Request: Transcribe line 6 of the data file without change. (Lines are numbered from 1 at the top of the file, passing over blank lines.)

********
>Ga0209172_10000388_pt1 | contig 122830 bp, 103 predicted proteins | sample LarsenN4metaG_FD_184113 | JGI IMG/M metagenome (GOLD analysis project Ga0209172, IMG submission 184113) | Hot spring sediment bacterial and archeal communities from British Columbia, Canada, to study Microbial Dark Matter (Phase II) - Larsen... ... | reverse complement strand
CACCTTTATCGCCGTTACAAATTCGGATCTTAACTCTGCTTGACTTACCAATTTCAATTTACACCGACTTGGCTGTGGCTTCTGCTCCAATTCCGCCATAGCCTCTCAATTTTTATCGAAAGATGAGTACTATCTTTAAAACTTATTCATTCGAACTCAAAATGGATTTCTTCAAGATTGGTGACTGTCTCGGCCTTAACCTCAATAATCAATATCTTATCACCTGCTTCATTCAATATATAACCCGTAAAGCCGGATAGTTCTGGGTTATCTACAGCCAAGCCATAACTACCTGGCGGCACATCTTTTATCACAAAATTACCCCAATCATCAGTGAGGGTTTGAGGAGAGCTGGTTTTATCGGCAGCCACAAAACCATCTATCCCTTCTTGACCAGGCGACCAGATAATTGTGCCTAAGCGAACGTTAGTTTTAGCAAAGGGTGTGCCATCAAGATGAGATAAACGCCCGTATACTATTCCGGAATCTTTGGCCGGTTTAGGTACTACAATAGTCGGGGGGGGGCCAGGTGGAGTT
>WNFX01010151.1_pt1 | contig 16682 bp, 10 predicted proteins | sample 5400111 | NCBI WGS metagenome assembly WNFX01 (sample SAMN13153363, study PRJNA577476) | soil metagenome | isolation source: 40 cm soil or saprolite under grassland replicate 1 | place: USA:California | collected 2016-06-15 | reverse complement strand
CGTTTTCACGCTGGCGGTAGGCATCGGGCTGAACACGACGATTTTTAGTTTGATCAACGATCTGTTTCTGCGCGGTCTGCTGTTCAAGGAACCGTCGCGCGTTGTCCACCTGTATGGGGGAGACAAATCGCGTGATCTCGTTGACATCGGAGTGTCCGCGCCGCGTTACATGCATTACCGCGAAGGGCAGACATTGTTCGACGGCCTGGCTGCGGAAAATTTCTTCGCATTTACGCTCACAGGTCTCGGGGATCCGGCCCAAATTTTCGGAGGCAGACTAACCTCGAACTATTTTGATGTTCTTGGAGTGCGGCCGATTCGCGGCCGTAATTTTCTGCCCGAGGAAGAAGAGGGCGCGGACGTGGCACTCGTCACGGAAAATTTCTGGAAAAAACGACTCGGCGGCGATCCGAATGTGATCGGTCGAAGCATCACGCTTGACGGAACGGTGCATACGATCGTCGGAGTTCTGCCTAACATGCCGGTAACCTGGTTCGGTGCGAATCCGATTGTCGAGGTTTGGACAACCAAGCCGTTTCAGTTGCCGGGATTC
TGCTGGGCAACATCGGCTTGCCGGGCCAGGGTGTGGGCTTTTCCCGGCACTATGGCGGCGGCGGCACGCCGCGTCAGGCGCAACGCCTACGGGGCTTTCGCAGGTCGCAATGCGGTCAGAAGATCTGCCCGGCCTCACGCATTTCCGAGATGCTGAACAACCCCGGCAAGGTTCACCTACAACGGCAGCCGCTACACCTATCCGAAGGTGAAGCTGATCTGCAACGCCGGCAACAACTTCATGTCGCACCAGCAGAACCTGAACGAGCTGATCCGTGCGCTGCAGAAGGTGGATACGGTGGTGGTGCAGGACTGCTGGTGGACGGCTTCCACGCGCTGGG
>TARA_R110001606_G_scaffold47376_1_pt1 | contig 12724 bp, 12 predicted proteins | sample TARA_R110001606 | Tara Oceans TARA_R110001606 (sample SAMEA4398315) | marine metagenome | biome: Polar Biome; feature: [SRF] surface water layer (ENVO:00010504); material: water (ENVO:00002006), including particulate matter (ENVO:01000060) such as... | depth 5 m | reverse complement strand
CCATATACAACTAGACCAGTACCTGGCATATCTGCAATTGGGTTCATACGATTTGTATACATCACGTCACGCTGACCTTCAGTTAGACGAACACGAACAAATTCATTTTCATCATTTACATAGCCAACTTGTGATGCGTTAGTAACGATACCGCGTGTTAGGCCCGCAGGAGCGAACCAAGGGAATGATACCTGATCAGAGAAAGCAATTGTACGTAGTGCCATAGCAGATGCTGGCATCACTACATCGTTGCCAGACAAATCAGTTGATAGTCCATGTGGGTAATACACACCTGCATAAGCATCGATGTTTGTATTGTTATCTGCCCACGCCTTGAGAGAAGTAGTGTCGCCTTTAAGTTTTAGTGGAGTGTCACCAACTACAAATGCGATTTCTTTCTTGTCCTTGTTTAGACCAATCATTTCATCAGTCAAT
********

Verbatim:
>TARA_R110001606_G_scaffold47376_1_pt1 | contig 12724 bp, 12 predicted proteins | sample TARA_R110001606 | Tara Oceans TARA_R110001606 (sample SAMEA4398315) | marine metagenome | biome: Polar Biome; feature: [SRF] surface water layer (ENVO:00010504); material: water (ENVO:00002006), including particulate matter (ENVO:01000060) such as... | depth 5 m | reverse complement strand